IN RE: Neil NAVARRO, Petitioner.
Pursuant to 28 U.S.C. §§ 2255(h) and 2244(b)(3)(A), Neil Navarro has filed an application seeking an order authorizing the district court to consider a second or successive motion to vacate, set aside, or correct his federal sentence, 28 U.S.C. § 2255. Such authorization may be granted only if this Court certifies that the second or successive motion contains a claim involving:
(1) newly discovered evidence that, if proven and viewed in light of the evidence as a whole, would be sufficient to establish by clear and convincing evidence that no reasonable factfinder would have found the movant guilty of the offense; or
(2) a new rule of constitutional law, made retroactive to cases on collateral review by the Supreme Court, that was previously unavailable.
28 U.S.C. § 2255(h). “The court of appeals may authorize the filing of a second or successive application only if it determines that the application makes a prima facie showing that the application satisfies the requirements of this subsection.” Id. § 2244(b)(3)(C); see also Jordan v. Sec’y, Dep’t of Corr., 485 F.3d 1351, 1357-58 (11th Cir. 2007) (explaining that this Court’s determination that an applicant has made a prima facie showing that the statutory criteria have been met is simply a threshold determination).
Navarro was charged by indictment with several crimes, including conspiracy to commit Hobbs Act robbery, in violation of 18 U.S.C. § 1951 (Count One); conspiracy to distribute and possess with intent to distribute cocaine, in violation of 21 U.S.C. §§ 841 and 846 (Count Two); attempted possession with intent to distribute cocaine, in violation of §§ 841 and 846 (Count Three); and carrying a firearm in furtherance of a crime of violence and in furtherance of a drug-trafficking crime, in violation of 18 U.S.C. § 924(c) (Count Five). Notably, the indictment specified Navarro’s § 924(c) charge was predicated on both conspiracy to commit Hobbs Act robbery, as charged in Count One, and drug-trafficking crimes, as charged in Counts Two and Three.
Pursuant to a written plea agreement, Navarro agreed to plead guilty to Counts One and Five. Like the indictment, the plea agreement clarified that the § 924(c) charge was predicated on both a crime of violence—conspiracy to commit Hobbs Act robbery—and drug-trafficking crimes. Specifically, the agreement stated Navarro
agrees to plead guilty to counts 1 and 5 of the indictment, which counts charge the defendant with knowingly and intentionally conspiring to obstruct, delay, and affect interstate commerce and the movement of articles and commodities in commerce by means of robbery, and knowingly using and carrying a firearm during and in relation to a crime of violence and a drug trafficking crime and possessing a firearm in furtherance of such crimes, in violation of Title 18, United States Code, Sections 1951(a) and 924(c)(1), respectively.
The factual proffer supporting the plea agreement stated that, had Navarro proceeded to trial, the government would have established the following. A confidential informant introduced Navarro to an undercover officer (UC) who presented himself as a disgruntled narcotics courier seeking someone to rob at least 15 kilograms of cocaine stored at a stash house. Navarro and Danny Herrera, one of his codefendants, expressed interest in carrying out the robbery, telling the UC, “this is what we do.” Navarro informed the UC of his plan, which involved Navarro and his “crew” presenting themselves as law enforcement officers to the guards at the stash house. Navarro assured the UC he and his crew had the guns necessary to commit the robbery. The plan was to split the cocaine they robbed from the stash house evenly among the UC and the members of the crew.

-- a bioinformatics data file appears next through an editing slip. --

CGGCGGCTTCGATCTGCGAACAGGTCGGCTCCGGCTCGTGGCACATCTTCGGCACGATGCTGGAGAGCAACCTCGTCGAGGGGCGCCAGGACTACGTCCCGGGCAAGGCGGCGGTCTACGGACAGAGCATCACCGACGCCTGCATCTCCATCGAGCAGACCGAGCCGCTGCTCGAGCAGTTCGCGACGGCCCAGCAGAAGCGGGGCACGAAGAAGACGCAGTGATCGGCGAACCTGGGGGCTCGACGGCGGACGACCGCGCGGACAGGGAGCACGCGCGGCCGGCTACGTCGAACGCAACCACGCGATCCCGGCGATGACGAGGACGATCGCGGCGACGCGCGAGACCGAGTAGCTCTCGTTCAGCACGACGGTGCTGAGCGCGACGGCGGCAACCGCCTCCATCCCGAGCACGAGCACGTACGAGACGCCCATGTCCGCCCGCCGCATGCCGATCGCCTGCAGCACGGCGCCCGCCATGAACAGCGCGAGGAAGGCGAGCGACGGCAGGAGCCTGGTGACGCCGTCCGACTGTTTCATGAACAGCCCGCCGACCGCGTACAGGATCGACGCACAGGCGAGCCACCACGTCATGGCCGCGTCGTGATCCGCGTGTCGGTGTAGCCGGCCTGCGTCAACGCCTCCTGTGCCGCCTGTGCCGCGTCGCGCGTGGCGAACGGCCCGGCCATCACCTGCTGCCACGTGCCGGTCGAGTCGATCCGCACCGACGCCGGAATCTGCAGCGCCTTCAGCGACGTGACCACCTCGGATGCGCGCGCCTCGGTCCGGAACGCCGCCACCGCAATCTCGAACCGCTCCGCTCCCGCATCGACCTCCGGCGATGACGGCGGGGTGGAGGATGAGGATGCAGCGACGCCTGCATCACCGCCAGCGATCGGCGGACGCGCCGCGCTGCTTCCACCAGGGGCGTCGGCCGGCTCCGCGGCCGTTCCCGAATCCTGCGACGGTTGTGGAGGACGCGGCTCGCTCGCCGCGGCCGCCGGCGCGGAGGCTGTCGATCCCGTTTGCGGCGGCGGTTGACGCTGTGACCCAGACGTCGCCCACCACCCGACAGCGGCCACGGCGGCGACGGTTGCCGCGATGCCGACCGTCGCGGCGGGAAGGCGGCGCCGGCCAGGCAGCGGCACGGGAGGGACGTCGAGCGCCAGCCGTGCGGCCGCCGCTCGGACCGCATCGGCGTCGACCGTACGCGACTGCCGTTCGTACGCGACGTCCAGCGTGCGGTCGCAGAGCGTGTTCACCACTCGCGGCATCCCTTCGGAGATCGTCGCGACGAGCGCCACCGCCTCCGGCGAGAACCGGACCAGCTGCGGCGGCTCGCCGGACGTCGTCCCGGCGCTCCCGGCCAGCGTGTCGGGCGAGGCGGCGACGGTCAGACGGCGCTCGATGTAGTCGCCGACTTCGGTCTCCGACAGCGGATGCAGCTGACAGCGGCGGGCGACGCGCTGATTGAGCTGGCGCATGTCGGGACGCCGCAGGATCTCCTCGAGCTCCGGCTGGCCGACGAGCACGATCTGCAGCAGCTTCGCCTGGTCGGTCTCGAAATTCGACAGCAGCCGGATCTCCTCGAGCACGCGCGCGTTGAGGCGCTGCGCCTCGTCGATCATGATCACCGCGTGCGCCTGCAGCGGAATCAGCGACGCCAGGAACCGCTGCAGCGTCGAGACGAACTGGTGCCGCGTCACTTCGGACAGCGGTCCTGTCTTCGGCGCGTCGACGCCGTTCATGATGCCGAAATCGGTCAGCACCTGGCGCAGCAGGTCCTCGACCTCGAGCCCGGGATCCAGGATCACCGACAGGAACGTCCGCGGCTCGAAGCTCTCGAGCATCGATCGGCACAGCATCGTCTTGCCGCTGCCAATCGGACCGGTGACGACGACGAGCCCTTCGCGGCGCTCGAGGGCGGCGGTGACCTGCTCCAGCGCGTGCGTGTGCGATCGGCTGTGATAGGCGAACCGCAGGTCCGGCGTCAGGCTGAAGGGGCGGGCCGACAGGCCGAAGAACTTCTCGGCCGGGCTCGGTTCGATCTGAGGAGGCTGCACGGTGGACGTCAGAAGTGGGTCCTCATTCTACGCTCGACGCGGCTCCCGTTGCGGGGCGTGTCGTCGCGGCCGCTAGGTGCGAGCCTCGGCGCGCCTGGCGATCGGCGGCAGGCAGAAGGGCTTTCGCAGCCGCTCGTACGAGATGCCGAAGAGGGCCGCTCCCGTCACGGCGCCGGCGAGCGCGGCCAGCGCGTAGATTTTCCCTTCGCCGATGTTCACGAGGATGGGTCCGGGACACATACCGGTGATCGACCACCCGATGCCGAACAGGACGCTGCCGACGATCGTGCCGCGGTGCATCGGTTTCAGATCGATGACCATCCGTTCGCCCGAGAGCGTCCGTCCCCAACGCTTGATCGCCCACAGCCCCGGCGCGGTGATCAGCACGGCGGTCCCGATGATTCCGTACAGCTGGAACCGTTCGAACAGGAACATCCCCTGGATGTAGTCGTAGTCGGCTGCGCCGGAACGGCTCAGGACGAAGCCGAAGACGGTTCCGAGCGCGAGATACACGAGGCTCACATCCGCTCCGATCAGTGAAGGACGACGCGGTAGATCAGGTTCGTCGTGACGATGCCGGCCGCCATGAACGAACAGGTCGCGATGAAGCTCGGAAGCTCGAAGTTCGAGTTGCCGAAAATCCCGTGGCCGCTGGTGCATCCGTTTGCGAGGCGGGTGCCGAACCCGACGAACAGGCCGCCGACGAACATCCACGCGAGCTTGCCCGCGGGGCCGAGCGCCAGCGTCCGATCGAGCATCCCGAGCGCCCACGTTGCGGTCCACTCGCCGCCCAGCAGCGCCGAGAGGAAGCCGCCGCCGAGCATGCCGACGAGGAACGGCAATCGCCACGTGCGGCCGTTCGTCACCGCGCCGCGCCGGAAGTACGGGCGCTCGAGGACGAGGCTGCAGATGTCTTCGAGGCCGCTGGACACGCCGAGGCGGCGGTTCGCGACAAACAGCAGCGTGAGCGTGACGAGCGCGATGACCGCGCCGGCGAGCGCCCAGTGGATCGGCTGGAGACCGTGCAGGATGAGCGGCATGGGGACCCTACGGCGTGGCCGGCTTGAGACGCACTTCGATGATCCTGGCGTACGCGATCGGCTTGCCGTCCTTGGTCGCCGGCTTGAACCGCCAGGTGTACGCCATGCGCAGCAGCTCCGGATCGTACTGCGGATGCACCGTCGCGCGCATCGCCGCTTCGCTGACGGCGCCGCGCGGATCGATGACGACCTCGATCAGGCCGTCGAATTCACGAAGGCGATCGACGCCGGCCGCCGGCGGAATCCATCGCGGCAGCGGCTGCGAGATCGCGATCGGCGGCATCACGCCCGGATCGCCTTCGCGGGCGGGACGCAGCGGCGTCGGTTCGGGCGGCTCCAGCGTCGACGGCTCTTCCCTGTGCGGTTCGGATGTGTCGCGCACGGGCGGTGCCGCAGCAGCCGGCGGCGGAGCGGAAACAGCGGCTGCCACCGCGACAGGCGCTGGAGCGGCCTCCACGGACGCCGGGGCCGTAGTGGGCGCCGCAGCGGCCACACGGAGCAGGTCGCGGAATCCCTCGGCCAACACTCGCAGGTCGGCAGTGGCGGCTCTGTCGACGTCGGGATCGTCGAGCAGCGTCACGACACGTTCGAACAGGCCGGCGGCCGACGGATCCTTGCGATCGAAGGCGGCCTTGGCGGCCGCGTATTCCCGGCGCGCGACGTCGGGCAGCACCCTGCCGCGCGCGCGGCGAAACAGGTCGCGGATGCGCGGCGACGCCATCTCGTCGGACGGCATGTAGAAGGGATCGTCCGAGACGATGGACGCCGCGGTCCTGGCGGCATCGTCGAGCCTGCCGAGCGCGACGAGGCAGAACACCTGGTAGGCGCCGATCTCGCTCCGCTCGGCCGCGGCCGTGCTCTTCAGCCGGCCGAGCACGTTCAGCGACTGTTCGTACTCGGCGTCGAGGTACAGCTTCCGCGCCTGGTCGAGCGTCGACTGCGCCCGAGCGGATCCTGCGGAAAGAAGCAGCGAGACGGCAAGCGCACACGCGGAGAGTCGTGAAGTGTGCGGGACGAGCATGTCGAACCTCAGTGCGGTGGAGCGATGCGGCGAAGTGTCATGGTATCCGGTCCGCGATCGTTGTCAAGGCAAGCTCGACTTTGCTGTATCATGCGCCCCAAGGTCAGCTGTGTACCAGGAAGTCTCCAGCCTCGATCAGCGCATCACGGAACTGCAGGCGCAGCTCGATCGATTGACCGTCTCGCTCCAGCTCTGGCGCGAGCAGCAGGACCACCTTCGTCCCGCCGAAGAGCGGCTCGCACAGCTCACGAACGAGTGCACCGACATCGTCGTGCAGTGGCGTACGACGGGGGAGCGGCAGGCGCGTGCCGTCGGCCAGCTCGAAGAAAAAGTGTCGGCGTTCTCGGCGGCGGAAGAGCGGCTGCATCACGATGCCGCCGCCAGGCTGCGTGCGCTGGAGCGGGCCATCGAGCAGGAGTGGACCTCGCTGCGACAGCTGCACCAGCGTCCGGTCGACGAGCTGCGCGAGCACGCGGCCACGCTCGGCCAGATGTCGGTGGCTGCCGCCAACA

At a subsequent meeting, Navarro and Herrera introduced the UC to a third codefendant, Adrian Gonzales, who would be the final member of the robbery team. The group discussed additional details concerning the robbery, including how they would split the stolen cocaine and how to discreetly sell it following the robbery. On the day the robbery was supposed to occur, the group followed the UC to an undercover facility where they were to await confirmation of the location of the stash house. Once inside the facility, the group had further recorded discussions with the UC regarding the details of their plan to rob the stash house before being arrested. A search of the defendants and their vehicle uncovered two loaded semi-automatic pistols and approximately 27 rounds of ammunition, among other items. Navarro signed both the plea agreement and factual proffer.
At the change-of-plea hearing, Navarro acknowledged he had signed both the plea agreement and factual proffer. He further acknowledged he had read both documents with his attorney prior to signing them and understood the terms of the plea agreement. The court accepted Navarro’s plea, and he subsequently received a total sentence of 93 months’ imprisonment, comprised of a 33-month sentence as to Count One and a consecutive 60-month sentence as to Count Five.
In his application, Navarro states that he wishes to raise two grounds for relief, both of which rely on United States v. Davis, ––– U.S. ––––, 139 S. Ct. 2319, 204 L.Ed.2d 757 (2019), as a new rule of constitutional law. In his first claim, Navarro contends that he is serving an unconstitutional sentence because Davis rendered the residual clause of § 924(c)(3)(B) unconstitutionally vague, as a result of which conspiracy to commit Hobbs Act robbery no longer qualifies as a predicate crime of violence. In his second claim, Navarro argues, without elaboration, that Davis also rendered U.S.S.G. § 2K2.1(a)1 of the Sentencing Guidelines unconstitutionally vague.